After 2½ days of neuro testing, Kutcher told Backes there was “nothing wrong” with his brain. Kutcher, though, informed the 6-foot-3-inch, 215 pound winger that some of the tests showed results more consistent with a migraine sufferer. Backes said on the podcast that he suffered his first migraine only weeks ago, while playing with his son.
Otherwise, relating to his Boston experience, Backes was miffed how he was treated here in the end, once the Bruins placed him on waivers. He said the club denied his requests to keep working out in Brighton, or at AHL Providence, leaving him no alternative but to try to stay in shape at home for six weeks. It came to the point, he said, he was left lifting heavy containers of cat litter to maintain his strength.
Backes arrived in Boston as a good, well-intentioned guy and proved to be GM Don Sweeney’s most expensive UFA misread, signing in July 2016 for five years/$30 million. It remains the GM’s single most costly purchase in the open market. Backes simply didn’t fit.
As Backes noted during the podcast, his best asset in St. Louis was when he imposed will and brawn deep in the offensive end, be it by punishing defensemen on the back wall or grinding at the top of the crease. Cassidy, hired to replace Claude Julien in February of Backes’s first season in Boston, preferred a speed and possession game, and playmaking through the attack zone. Backes became the square peg in Cassidy’s circle game.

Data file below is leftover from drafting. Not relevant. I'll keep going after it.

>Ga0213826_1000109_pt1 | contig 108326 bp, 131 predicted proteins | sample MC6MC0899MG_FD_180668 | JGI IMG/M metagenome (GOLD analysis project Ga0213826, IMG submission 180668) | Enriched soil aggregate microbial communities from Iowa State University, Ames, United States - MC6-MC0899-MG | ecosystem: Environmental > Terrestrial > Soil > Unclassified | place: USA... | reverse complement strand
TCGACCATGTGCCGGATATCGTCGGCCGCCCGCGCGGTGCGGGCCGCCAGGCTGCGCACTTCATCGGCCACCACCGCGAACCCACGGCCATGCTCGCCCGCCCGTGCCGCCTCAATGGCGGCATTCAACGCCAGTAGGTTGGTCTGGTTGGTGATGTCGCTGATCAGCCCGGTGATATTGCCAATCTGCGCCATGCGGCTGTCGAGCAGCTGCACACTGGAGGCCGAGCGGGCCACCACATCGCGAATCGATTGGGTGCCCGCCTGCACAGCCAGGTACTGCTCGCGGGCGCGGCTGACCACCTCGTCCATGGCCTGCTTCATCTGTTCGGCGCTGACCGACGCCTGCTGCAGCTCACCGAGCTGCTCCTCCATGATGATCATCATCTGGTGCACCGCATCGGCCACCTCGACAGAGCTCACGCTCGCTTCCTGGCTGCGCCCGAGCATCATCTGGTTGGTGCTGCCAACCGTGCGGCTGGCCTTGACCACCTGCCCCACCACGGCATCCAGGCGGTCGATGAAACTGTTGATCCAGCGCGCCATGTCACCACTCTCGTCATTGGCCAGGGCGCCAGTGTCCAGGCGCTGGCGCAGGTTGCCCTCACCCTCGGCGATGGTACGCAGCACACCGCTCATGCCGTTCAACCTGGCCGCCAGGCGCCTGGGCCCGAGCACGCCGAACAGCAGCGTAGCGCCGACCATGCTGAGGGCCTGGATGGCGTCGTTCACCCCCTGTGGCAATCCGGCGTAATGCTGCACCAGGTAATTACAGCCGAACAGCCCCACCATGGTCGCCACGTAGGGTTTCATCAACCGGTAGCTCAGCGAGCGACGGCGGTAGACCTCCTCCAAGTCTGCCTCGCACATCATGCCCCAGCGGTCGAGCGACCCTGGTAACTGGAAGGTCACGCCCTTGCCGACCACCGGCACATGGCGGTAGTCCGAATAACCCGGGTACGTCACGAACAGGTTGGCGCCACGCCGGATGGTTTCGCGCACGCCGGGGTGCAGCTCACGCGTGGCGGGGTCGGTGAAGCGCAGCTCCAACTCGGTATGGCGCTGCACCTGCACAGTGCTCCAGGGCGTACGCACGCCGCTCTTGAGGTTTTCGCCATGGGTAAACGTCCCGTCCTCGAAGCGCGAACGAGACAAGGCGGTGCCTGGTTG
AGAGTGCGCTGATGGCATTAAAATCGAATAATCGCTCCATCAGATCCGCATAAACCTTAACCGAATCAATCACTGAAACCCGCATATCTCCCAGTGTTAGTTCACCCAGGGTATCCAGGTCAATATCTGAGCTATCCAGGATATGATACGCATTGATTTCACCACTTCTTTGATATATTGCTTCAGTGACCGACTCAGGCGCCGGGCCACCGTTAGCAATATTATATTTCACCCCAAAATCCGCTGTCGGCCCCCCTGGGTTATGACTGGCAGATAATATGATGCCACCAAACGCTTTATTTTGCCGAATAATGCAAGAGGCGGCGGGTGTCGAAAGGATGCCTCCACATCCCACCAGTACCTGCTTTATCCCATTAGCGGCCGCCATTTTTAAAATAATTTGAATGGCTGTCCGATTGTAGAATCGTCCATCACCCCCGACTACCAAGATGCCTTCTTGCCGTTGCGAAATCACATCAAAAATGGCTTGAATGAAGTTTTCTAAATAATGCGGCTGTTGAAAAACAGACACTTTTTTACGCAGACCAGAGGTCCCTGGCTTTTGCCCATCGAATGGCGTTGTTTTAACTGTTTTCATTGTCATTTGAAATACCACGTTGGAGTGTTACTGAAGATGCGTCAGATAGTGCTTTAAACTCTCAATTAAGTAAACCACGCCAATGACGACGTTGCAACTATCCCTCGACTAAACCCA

It proved a very pricey parting. To unload Backes on the Ducks, Sweeney yielded a prospect (defenseman Axel Andersson), a first-round draft choice in 2020 (No. 27, Jacob Perreault), and received Ondrej Kase, whose tour in Boston was limited to 20 games (11 playoffs) because of concussion issues.
Not offered a deal in Boston, Kase signed with Toronto over the summer and stood 8-7—15 through 27 games. Backes called it a career when there were no takers after last season. He played only 37 NHL games, going 4-6—10, after reaching the Cup Final with the Bruins in 2019.
Kevin Paul Dupont can be reached at email@example.com.